Competition Law Summary

Competition Law

Introduction:

The objective of enacting Competition Law is to maintain a business environment with an absolutely fair and free competition to achieve the best economic and social results.  The EC Treaty regulation governing the competition within the EU also intends to prohibit the undue restrictions or limitations on competition within a market so that there is no room for the development of a monopolistic situation. While various European Commission regulations and directives contain more detailed regulations to control and monitor the competition, Articles 81 and 82 of the EC Treaty incorporates the principal provisions relating to the EC Competition Law. According to the European Commission, the application of the Competition Law is extended to cover to “all companies doing business within the member states or which may affect trade between the member states of the European Economic Area (EEA) regardless of whether these companies are established in one of these countries or not.”[1] The Rules of EC Competition contain provisions which prohibit all kinds of anti-competitive agreements between various entities that have the effect of restricting competition. “Article 81 of the EU Treaty prohibits, as a general principle, anti-competitive arrangements between undertakings, decisions by associations of undertakings and concerted practices involving undertakings which prevent, restrict or distort competition in the common market or in any part of the common market”.[2]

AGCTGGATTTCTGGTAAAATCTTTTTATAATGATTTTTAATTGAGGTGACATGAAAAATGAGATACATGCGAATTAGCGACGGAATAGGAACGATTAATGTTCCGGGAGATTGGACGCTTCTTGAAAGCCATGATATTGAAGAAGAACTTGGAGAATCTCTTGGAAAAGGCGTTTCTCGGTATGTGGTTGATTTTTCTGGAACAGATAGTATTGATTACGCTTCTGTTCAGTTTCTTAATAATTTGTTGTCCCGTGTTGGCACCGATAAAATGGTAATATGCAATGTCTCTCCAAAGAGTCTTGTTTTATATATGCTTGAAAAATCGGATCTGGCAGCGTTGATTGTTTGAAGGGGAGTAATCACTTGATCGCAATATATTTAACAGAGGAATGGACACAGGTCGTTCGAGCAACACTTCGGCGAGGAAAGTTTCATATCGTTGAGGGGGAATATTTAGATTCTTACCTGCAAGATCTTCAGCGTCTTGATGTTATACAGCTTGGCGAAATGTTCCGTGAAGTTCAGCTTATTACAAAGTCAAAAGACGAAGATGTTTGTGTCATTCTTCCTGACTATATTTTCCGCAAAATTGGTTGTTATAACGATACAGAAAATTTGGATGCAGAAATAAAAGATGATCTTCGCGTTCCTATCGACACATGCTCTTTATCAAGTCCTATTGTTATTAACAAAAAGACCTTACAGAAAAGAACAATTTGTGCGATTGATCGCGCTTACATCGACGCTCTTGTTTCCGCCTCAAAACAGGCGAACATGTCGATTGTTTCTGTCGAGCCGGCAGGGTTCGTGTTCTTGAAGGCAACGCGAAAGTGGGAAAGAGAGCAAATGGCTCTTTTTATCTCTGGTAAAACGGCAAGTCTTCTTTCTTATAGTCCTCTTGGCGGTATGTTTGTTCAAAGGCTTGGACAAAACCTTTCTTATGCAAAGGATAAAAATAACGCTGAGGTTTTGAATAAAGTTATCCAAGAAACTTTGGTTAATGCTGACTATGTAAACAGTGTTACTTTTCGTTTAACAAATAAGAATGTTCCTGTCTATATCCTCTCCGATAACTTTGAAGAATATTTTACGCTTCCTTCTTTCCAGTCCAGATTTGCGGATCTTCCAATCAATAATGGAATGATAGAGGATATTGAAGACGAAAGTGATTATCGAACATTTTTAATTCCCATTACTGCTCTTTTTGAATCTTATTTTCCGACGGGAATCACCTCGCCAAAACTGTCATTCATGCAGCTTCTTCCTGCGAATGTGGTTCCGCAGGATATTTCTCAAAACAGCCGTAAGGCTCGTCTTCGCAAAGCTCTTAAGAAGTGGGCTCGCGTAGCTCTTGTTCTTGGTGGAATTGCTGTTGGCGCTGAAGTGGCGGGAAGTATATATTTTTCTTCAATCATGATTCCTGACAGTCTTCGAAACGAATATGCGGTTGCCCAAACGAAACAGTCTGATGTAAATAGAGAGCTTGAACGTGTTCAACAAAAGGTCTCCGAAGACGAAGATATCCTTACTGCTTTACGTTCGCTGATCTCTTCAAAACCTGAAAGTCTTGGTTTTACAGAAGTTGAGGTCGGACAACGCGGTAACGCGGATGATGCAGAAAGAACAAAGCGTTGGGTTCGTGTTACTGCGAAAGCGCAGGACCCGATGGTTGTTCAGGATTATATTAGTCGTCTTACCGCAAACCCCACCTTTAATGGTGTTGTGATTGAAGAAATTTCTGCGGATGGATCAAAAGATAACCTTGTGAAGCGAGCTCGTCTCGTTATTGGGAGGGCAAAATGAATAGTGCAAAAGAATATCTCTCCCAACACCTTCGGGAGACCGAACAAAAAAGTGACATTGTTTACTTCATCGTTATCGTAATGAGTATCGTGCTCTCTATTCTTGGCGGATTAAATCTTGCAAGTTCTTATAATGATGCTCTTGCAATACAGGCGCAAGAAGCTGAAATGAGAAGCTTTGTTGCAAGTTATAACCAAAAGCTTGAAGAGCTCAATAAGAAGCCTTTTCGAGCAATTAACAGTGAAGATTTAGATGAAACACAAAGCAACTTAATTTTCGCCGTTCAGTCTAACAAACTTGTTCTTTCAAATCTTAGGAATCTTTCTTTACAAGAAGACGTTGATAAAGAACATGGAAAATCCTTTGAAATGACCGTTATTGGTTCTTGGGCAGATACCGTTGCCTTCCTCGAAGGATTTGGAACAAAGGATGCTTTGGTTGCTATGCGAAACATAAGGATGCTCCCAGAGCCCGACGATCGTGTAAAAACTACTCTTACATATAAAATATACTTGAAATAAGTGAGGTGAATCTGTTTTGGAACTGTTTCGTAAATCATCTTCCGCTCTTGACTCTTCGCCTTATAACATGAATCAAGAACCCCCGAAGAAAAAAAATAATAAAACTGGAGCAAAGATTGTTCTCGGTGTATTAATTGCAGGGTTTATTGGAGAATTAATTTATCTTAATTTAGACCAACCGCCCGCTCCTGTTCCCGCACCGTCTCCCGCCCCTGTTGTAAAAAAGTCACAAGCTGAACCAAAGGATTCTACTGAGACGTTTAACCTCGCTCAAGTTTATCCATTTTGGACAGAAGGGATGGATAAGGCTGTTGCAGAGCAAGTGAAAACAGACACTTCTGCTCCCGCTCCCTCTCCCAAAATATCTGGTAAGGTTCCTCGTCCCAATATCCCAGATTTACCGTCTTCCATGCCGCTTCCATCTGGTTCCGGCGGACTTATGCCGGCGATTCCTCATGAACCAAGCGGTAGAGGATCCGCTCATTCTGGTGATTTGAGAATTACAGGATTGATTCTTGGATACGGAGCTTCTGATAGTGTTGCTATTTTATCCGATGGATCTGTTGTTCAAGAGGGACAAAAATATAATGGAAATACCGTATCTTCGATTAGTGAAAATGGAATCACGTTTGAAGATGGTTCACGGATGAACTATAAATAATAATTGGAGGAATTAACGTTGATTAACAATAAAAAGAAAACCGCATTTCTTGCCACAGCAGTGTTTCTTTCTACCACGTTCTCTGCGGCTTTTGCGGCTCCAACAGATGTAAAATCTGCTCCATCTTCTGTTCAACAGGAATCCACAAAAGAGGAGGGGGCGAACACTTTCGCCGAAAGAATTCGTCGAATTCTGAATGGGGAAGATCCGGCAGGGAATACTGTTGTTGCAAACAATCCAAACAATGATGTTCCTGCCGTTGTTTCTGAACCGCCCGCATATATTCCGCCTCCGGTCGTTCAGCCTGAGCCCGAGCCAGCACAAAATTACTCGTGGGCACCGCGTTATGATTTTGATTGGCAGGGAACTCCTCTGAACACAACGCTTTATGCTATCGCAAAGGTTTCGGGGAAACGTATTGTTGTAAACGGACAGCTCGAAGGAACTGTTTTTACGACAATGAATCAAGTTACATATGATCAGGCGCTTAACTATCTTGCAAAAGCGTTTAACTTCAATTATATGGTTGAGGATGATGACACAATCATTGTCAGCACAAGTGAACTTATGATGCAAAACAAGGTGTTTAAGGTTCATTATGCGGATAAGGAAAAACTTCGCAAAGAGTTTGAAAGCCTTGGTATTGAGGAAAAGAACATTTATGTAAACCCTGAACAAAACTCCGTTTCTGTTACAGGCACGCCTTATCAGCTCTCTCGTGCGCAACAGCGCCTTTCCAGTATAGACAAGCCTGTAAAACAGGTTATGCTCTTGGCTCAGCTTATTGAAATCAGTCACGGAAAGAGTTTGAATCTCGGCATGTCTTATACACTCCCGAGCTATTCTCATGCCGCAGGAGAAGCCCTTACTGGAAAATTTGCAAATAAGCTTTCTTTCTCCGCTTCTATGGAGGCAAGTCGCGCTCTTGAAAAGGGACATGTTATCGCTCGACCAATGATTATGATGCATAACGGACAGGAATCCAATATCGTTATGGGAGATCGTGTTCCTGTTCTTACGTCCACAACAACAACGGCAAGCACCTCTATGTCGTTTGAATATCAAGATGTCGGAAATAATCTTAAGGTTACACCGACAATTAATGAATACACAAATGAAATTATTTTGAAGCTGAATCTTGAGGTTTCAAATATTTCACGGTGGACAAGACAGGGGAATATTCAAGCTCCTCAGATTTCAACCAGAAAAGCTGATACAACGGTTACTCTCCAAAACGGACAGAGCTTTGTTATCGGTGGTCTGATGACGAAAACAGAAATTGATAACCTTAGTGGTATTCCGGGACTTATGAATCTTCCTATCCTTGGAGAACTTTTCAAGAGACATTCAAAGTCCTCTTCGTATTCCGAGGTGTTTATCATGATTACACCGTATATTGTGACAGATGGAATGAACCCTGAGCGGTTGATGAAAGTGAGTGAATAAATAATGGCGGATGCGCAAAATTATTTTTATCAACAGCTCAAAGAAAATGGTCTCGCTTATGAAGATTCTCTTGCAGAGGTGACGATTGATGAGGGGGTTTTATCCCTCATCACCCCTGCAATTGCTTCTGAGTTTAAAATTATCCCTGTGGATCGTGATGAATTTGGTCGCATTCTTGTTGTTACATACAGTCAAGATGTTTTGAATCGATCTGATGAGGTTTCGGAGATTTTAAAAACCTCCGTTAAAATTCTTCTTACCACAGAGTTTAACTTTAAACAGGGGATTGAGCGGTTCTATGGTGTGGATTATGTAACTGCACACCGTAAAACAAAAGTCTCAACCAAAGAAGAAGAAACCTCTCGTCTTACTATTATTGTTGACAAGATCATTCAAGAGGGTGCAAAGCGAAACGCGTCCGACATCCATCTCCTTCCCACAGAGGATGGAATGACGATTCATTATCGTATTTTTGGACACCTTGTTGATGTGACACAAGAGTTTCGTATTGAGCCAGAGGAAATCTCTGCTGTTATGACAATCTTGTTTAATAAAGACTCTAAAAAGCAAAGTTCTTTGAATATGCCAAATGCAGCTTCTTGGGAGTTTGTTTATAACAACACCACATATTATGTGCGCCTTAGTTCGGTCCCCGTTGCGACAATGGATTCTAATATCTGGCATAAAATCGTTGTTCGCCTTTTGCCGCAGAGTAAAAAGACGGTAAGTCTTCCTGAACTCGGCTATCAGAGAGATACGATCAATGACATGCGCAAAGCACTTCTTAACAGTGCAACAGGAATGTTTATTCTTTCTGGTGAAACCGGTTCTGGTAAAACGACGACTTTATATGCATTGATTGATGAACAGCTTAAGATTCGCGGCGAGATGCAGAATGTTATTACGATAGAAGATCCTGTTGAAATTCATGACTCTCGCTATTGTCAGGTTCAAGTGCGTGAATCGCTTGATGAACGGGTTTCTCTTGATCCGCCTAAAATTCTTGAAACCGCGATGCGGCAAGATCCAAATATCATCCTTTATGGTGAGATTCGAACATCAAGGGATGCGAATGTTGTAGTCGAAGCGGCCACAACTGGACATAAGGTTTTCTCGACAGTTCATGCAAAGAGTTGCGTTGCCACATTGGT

Issue 1: Registration with ERA and Submitting Drinks for Testing and Licensing:

Articles 81 and 82 of the EC Treaty dealing with Competition among member states are applicable to all Horizontal and vertical agreements and practices which ‘may affect trade between member states’. In order to decide on the applicability of the provisions of Articles 81 and 81 the Community courts often take into account the following criteria on any agreements. They are: